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Heavy weight: Asus ROG Phone II is skirting the limit – of weight amongst other things

A smartphone with 12 GB of RAM warms the cockles of a gamer’s heart on its own. Add to that, 512 GB of internal memory, Qualcomm’s Snapdragon 855+ and a 120-Hz screen, and who would not want to get such a device? Anyone who thinks that 240 grams is too heavy for a smartphone.
Inge Schwabe (translated by Stanislav Kokhanyuk), 🇩🇪

We have “the” gaming smartphone in the lab and we are really excited about the ultrasonic sensor buttons, which improve the gaming experience when compared to the first ROG Phone, and the external cooler, which lowers the surface temperatures by 10 °C, and also reroutes the power cable if you want to have the ROG Phone II plugged in while gaming.

However, the ROG Phone II is very heavy. The predecessor was 30 grams lighter – where does all this additional weight come from? In part from the 6000-mAh battery, which will allow you to game for quite a while before you run out of juice. And the display has also become bigger: At 6.59 inches, the display of the ROG phone is now as big as that of the Nubia Red Magic 3. However, the Nubia Red Magic 3 is much slower, and Xiaomi’s Black Shark 2 is more or less in the same league. 

What is especially notable is the software, which is, so to speak, “streaming-ready”, and above all the game launcher known as "Armoury Crate”, which lets users monitor the CPU, GPU and the battery status. 

Last but not least, there is also the RGB Logo. Razer also has something like that, and when someone puts such a device on the table, there is no passing it by without looking, so come and take a look at a few pictures of the Asus ROG Phone II in our review.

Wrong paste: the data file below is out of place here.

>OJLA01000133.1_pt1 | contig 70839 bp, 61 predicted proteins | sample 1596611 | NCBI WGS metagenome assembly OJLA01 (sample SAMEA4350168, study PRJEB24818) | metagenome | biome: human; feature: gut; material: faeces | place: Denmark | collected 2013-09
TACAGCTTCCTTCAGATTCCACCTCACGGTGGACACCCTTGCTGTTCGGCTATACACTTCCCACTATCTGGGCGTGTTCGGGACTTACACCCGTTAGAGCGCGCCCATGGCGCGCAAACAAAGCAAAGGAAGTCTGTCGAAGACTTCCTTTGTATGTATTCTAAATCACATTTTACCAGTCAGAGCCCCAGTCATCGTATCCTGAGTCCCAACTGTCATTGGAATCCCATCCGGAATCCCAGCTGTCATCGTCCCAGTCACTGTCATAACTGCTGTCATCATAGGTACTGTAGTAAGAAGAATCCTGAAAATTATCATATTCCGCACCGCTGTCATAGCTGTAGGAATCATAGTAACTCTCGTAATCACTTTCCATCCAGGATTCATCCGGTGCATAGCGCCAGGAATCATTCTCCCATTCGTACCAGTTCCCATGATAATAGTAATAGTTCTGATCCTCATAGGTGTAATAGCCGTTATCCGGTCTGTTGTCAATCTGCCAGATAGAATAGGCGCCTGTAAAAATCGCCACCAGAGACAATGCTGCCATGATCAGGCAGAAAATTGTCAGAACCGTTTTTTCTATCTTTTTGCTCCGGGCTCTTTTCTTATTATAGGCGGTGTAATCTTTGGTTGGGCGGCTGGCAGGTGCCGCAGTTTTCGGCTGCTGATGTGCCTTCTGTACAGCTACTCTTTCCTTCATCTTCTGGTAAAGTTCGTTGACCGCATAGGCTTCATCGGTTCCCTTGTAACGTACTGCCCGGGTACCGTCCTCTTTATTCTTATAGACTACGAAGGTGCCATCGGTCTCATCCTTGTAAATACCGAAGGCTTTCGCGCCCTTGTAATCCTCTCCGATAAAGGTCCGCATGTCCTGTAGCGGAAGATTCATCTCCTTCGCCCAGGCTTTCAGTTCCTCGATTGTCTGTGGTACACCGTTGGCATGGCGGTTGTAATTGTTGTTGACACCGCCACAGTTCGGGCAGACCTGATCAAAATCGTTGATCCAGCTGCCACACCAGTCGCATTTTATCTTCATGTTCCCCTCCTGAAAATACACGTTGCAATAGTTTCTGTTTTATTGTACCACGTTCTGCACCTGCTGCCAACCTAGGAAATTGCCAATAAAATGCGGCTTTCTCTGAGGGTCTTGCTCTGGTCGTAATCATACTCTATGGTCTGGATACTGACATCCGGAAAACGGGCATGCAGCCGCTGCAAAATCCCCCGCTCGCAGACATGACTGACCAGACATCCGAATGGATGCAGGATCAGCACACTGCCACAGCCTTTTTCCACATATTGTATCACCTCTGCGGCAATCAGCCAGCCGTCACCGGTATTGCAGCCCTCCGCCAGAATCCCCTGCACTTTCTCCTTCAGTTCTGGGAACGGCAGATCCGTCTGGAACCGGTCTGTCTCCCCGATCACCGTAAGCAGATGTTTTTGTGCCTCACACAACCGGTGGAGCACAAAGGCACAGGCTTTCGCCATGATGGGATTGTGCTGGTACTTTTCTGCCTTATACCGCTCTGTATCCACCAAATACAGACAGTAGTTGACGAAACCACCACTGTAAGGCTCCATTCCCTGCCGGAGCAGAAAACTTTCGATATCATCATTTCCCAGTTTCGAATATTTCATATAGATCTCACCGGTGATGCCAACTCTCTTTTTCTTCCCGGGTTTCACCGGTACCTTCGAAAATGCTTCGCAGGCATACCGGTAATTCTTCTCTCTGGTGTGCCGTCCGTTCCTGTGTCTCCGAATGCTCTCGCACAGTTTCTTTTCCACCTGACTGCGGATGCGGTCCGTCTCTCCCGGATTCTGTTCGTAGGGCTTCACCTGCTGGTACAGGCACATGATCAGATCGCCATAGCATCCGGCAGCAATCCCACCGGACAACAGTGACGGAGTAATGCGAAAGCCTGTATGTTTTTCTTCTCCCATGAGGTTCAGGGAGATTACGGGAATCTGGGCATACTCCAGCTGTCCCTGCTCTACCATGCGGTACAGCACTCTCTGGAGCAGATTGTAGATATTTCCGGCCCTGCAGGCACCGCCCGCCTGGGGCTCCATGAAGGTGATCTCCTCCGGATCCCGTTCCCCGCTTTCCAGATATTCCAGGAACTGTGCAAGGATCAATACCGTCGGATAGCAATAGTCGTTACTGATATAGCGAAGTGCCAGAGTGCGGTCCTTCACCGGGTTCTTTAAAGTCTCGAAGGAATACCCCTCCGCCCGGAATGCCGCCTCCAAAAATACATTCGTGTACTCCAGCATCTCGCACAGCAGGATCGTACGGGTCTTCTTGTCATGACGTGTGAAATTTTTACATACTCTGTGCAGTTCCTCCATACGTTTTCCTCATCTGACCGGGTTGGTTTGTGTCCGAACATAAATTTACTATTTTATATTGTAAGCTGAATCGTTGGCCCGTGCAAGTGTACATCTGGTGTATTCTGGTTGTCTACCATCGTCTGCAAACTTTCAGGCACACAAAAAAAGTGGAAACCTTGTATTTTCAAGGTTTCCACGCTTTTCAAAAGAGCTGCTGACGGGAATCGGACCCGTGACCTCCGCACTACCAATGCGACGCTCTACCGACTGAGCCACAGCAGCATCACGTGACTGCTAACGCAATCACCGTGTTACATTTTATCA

Buy Asus ROG Phone II now on Amazon

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> Notebook / Laptop Reviews and News > Reviews > Heavy weight: Asus ROG Phone II is skirting the limit – of weight amongst other things
Inge Schwabe, 2019-12- 8 (Update: 2019-12-11)
Inge Schwabe
Editor of the original article: Inge Schwabe - Editor - @mobilewelten
Unlike many techies, I didn't find my way to technology by using a C64 or something like that; I was rather fascinated by the last meter of copper wire, about which a friend on the other end of the line could be heard so crystal clear. I studied computer science and followed the development of the phone into a smartphone for many years. Currently, innovations are becoming less and less, but getting to the bottom of them remains exciting and interesting.